High Tech Service Initiatives From Deltamarin

Monday, October 08, 2001
Finnish technical consultancy Deltamarin, in characteristically innovative style, is breaking new ground with the development of new computer-based services encompassing safety simulation and risk assessment, knowledge management and life-cycle support. Its latest endeavors form the basis of what it describes as contemporary configuration engineering and management, and extend the role and business scope of a practitioner of the latest technology tools in marine design, engineering and production.

Armed with new methodologies and products, which offer a seamless link from the design and construction period into the post-delivery stages, Deltamarin is equipped to meet an emerging market requirement for cradle-to-grave technical support, starting with the initial feasibility studies and extending through lifetime operation.

The company's first experience with a specific knowledge management system has encouraged Deltamarin to approach selected shipowner and shipyard clients with its proposed new type of service, dubbed knowledge management consultancy. The preliminary system has been used in connection with the design project for Tallink's 40,000-gt cruise ferry due for delivery next year from Aker Finnyards.

Deltamarin believes the concept could bring tremendous benefits to the industry at large, by providing an integrated, electronic model of the ship and her component parts that will assist post-delivery tasks relating to maintenance, technical procurement, refitting, repair and modification.

Pivotal to the envisioned tool is the 3-D product model and core information structure laid down and continuously refined from the early design stages of a newbuild scheme. The model is a means of better ensuring the efficiency and reducing the complexity associated with shipbuilding projects, typically involving large numbers of subcontractors. It contains all data relating to the build and outfit, including materials, structures, components and equipment, and provides an integrated working platform which is continually refined and referred to by multiple users throughout the life of the project.

In essence, the latest initiative aims to tap the resource represented by the product model to the long-term benefit of the shipowner, by using the data store as the basis for an operational lifetime model that can be continually used and updated in parallel with ship maintenance, refurbishment and modification in every shipboard technical discipline. It will provide a single, consistent source of integrated data containing the accumulated details of a ship and its through-life technical standing. Such a system would also be useful in relation to future fleet newbuild schemes.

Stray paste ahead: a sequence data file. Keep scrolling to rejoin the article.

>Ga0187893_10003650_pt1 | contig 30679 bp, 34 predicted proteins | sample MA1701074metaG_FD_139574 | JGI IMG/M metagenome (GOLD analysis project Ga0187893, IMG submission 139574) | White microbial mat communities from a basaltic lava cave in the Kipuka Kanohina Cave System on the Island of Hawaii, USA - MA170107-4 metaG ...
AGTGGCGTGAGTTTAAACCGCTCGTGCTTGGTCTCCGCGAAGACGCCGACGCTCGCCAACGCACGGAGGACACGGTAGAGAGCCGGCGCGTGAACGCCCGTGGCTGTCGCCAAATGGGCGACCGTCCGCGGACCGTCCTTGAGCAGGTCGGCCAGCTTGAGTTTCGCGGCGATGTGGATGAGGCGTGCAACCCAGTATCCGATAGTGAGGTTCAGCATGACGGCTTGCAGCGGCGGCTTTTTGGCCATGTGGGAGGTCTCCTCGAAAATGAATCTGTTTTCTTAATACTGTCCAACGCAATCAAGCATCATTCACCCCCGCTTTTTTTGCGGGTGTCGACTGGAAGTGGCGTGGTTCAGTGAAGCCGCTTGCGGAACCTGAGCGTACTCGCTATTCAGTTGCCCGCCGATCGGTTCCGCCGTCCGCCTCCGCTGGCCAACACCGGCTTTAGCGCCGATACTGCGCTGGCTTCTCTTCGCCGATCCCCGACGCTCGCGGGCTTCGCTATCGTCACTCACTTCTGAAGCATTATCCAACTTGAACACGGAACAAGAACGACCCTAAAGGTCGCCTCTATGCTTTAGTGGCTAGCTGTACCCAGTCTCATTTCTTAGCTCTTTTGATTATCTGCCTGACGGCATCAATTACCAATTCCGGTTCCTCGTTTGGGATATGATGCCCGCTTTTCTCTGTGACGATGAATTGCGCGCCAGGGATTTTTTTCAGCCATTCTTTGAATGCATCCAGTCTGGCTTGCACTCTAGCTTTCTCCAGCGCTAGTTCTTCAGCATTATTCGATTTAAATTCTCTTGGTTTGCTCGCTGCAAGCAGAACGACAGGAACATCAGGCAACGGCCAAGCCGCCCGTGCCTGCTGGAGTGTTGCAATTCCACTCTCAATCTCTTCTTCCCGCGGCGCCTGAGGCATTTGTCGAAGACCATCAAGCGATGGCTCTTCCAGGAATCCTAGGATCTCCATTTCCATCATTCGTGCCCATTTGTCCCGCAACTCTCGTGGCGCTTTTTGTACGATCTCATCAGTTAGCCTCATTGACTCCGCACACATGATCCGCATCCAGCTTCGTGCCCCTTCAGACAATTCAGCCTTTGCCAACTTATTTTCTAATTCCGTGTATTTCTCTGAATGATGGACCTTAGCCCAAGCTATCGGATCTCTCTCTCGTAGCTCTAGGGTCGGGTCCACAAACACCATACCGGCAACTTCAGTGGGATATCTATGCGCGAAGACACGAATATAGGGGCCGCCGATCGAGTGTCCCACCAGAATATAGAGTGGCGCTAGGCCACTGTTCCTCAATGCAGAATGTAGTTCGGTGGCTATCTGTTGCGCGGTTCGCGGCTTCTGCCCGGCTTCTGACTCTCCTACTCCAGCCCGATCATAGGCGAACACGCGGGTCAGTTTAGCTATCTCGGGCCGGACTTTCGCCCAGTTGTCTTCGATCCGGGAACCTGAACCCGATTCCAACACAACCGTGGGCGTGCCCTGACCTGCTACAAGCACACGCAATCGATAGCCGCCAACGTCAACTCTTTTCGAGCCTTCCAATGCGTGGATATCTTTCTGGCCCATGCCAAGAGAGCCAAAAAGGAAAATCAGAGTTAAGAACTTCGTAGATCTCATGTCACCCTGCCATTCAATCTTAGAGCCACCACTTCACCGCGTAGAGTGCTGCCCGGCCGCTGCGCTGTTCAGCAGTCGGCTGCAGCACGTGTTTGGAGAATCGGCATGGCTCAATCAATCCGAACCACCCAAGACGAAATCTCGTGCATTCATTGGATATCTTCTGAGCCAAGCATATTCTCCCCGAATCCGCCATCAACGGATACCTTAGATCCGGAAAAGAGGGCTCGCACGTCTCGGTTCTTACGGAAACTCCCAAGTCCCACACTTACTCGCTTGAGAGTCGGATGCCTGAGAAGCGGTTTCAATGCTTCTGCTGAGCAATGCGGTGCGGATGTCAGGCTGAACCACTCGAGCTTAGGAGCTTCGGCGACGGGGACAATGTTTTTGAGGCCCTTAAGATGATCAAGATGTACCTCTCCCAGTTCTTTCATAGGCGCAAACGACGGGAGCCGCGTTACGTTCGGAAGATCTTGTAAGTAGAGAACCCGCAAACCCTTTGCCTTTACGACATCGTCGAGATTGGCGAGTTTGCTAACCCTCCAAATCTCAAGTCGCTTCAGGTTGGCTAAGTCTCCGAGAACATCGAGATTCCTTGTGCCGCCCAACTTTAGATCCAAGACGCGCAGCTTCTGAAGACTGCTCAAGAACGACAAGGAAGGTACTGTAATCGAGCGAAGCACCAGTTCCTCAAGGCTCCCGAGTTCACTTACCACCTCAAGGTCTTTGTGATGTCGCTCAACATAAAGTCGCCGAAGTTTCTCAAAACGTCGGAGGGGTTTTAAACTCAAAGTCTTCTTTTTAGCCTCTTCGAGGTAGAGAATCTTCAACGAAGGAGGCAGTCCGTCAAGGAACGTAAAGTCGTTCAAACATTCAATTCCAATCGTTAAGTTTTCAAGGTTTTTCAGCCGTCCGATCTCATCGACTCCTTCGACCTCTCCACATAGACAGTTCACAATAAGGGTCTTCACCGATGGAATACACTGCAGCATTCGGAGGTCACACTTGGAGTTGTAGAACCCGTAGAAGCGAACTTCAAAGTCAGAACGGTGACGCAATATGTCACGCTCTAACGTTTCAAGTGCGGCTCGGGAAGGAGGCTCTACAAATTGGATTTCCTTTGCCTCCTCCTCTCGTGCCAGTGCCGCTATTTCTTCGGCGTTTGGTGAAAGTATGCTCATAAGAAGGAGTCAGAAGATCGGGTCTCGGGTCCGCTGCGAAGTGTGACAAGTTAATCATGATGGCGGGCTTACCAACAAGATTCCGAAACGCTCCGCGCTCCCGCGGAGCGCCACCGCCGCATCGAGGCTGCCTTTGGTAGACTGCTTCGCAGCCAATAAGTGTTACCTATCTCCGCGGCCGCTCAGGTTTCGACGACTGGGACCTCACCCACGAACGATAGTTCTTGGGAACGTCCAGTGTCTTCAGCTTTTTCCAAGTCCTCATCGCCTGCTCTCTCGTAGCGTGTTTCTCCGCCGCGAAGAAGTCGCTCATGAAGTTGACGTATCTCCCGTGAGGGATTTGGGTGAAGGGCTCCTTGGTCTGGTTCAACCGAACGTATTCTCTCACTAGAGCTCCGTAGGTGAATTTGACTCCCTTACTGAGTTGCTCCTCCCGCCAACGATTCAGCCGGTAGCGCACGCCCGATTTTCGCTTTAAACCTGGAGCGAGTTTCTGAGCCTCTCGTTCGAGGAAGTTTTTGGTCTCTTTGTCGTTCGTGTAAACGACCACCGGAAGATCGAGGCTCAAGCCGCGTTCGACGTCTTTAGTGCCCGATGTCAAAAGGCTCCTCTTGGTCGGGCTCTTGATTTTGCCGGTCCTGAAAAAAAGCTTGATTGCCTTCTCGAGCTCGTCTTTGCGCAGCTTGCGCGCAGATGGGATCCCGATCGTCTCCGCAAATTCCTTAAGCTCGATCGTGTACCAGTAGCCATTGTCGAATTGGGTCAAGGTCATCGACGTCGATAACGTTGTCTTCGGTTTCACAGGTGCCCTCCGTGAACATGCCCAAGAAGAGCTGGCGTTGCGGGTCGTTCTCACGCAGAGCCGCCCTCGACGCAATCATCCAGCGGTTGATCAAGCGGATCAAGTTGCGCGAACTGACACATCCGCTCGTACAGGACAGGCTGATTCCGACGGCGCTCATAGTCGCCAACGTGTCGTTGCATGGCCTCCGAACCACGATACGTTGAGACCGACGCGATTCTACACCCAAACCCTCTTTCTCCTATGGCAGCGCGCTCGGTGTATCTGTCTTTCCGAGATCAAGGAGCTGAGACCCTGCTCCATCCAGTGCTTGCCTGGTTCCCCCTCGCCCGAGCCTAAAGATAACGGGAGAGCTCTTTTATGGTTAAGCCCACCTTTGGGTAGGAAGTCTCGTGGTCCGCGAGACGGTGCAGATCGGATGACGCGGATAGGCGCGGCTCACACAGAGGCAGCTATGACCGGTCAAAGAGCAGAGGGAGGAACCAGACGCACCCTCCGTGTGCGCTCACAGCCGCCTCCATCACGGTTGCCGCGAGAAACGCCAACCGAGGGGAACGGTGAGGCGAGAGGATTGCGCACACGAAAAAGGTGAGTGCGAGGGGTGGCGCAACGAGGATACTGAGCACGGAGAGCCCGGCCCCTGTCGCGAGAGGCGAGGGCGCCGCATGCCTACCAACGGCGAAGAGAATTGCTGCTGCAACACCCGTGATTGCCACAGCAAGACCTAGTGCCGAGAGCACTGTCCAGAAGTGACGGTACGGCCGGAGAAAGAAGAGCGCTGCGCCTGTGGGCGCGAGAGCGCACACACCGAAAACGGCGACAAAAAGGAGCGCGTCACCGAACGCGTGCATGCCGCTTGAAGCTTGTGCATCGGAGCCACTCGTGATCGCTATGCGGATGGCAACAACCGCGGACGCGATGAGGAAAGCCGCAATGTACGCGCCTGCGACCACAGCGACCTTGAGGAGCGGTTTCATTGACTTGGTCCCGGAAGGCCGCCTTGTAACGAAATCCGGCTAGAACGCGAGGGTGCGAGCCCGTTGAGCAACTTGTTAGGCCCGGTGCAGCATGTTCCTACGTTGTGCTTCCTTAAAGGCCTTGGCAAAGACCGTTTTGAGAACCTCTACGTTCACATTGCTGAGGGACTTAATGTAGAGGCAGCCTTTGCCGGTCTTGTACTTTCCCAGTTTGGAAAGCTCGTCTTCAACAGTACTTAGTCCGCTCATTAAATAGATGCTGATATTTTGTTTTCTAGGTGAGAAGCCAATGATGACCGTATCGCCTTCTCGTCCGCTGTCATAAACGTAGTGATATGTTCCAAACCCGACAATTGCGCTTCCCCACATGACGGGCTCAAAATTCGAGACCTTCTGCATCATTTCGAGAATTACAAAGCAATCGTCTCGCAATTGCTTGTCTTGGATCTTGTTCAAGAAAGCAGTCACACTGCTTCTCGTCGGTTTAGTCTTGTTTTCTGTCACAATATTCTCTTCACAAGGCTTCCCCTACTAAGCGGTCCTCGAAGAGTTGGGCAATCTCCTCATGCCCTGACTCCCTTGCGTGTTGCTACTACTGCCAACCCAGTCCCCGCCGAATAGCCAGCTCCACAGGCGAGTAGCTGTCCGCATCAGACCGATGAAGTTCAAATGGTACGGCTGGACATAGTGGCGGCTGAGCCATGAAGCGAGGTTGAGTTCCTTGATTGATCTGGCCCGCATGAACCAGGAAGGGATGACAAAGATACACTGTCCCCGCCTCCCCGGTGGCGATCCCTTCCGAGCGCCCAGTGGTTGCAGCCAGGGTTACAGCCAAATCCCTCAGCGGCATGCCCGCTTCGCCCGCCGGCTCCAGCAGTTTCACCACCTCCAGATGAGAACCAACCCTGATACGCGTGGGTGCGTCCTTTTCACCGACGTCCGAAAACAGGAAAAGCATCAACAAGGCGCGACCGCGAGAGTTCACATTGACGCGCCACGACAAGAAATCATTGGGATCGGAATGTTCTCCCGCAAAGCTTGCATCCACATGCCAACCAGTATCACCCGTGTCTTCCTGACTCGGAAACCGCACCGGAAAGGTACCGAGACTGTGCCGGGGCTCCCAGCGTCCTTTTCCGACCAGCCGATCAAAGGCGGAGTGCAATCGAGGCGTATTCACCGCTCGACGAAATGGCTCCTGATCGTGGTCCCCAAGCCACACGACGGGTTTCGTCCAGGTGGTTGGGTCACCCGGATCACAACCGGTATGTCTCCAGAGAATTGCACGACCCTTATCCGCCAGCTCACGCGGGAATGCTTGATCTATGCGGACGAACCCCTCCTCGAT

Building on its experience in simulation work, Deltamarin has also unveiled a new product known as Total Safety and Risk Assessment (TSA), developed in conjunction with Royal Caribbean International and Norwegian ferry specialist Color Line. Drawing on both owners' experience from earlier, theoretical safety assessment schemes, criteria for the new technique was that it should be systematic and comprehensive, and should yield practical results in analyzing the ship and in determining the most cost-effective ways of improving safety and service reliability.

The collaborators took the view that if the safety assessment process were to be effective and efficient, the effort required to undertake the task and implement remedial action should be minimized. Accordingly, a working procedure has been developed which can be repeated from one case to another. The new method sets out to identify all single mechanical or electrical failures or operational errors leading to a situation where the ship is incapable of fulfilling its mission.